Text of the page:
Jesus Christ offers us the clearest picture of God we will ever have this side of eternity. He is the Living Word, God’s revelation to humanity. Scripture, then, is our primary witness to that revelation. Rather than seeing the Bible as only a book of Truth statements or rules for life, we see it as a narrative—God’s story. The Bible is not just a historical narrative, but a love story of the creator God searching for His lost children.

The Father’s search began in Eden’s garden when He asked Adam and Eve, “Where are you?” (Gen. 3:9). The search continues across the generations of humanity and through the pages of Scripture until we hear the invitation in Revelation 22:17, “The Spirit and the bride say, ‘Come!’ And let the one who hears say, ‘Come!’ Let the one who is thirsty come; and let the one who wishes take the free gift of the water of life.”

Perhaps the clearest image of this searching God comes from the ministry of Jesus in the parable of the lost sheep (Luke 15:1-7). The story images a shepherd on a mission: restlessly searching for one lost sheep. He lovingly brings each sheep safely into the fold.

That is why we do not perceive the Bible as only a catalog of timeless Truth statements, a book of doctrine, or a collection of pithy spiritual sayings. It is much more.

The Bible unfolds a love story of the ever-searching Father, determined to find and bring home every lost sheep.

This story of God grabs more than our attention; it grabs our allegiance and takes control of our lives. Therefore, we recognize the Bible’s authority because it accomplishes its purpose of bringing us into a close, personal relationship with our God. It tells us all things necessary to salvation.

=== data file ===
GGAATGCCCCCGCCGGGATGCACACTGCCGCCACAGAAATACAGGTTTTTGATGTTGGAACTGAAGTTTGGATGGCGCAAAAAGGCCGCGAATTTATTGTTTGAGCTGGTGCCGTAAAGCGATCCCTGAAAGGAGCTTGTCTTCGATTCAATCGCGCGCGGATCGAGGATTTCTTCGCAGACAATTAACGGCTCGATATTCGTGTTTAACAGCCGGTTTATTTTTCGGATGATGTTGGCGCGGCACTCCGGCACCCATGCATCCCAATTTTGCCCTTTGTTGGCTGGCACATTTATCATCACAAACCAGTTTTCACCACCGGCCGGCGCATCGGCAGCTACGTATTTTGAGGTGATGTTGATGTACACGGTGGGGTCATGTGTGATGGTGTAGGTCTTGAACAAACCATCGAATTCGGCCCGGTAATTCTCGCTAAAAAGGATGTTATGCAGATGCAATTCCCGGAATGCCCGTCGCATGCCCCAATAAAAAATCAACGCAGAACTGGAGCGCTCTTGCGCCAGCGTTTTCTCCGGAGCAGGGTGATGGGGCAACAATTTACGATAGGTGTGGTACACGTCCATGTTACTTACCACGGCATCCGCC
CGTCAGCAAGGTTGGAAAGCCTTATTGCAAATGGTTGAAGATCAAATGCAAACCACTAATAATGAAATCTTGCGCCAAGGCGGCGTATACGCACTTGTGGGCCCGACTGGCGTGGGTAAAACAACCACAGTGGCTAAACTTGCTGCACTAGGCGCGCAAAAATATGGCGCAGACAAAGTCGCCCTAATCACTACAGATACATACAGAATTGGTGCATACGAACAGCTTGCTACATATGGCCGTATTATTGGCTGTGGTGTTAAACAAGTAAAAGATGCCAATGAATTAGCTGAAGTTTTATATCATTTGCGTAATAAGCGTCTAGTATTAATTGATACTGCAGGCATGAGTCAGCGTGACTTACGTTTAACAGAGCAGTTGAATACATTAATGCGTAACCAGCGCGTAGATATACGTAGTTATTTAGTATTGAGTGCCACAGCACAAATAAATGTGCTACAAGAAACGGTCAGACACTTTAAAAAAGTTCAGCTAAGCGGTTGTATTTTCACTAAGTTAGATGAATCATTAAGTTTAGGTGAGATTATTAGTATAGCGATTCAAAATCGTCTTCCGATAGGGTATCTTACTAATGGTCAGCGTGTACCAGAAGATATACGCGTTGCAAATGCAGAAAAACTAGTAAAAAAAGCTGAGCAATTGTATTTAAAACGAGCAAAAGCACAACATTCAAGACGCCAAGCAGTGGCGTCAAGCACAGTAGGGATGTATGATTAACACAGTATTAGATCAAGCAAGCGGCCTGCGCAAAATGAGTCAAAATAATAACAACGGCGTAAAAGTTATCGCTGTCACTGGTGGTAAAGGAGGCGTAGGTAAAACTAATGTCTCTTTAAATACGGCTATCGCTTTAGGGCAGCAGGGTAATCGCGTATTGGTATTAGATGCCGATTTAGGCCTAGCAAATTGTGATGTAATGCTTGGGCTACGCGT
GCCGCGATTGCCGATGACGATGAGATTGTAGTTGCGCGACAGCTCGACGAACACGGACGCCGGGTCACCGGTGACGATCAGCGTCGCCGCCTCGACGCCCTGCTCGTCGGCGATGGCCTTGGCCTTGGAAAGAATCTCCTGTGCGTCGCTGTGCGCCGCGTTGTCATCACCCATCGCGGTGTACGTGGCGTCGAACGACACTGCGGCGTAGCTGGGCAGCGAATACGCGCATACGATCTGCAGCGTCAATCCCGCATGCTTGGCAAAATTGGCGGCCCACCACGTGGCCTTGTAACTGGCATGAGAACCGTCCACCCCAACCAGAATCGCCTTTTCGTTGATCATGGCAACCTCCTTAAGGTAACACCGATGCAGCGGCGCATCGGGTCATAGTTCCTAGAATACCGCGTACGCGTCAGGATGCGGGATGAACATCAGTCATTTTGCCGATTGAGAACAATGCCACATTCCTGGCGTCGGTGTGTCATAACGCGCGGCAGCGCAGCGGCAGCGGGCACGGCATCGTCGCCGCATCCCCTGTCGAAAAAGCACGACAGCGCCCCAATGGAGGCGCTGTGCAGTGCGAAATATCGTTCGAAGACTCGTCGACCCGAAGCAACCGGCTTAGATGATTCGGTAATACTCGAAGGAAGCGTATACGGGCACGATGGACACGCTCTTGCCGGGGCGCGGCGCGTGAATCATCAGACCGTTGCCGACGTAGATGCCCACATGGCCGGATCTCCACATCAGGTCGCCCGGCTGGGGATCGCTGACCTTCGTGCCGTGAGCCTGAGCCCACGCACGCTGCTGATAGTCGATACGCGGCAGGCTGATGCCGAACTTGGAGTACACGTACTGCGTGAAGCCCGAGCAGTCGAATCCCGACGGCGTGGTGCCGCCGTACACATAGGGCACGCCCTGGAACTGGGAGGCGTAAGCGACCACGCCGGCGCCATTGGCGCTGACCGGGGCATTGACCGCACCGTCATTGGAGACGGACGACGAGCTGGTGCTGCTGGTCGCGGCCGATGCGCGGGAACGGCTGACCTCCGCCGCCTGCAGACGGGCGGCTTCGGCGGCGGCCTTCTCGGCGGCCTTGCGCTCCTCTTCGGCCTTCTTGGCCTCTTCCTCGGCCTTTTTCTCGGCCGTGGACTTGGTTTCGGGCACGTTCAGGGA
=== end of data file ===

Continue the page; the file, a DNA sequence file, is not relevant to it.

The Work of the Holy Spirit

Before we get too far in this discussion, we must give attention to the essential involvement of the Holy Spirit in our understanding of Scripture. We believe that the Holy Spirit involves Himself directly in the inspiration, transmission, and preservation of Scripture from the time of its original revelation until today. We further believe the Holy Spirit works through the written Word to bring us in contact with Jesus Christ, the living, personal Word. God uses Scripture by the power of His Spirit to reveal Himself to every searching heart.

Scripture awakens our understanding as we submit ourselves humbly before it.

As Paul says in Ephesians 1:18, “I pray that the eyes of your heart may be enlightened in order that you may know the hope to which He has called you, the riches of His glorious inheritance in His holy people.” John Calvin, one of the Protestant reformers, offered us an insightful image. He believed that God gives us “faith glasses” to understand and apply God’s revelation to our lives.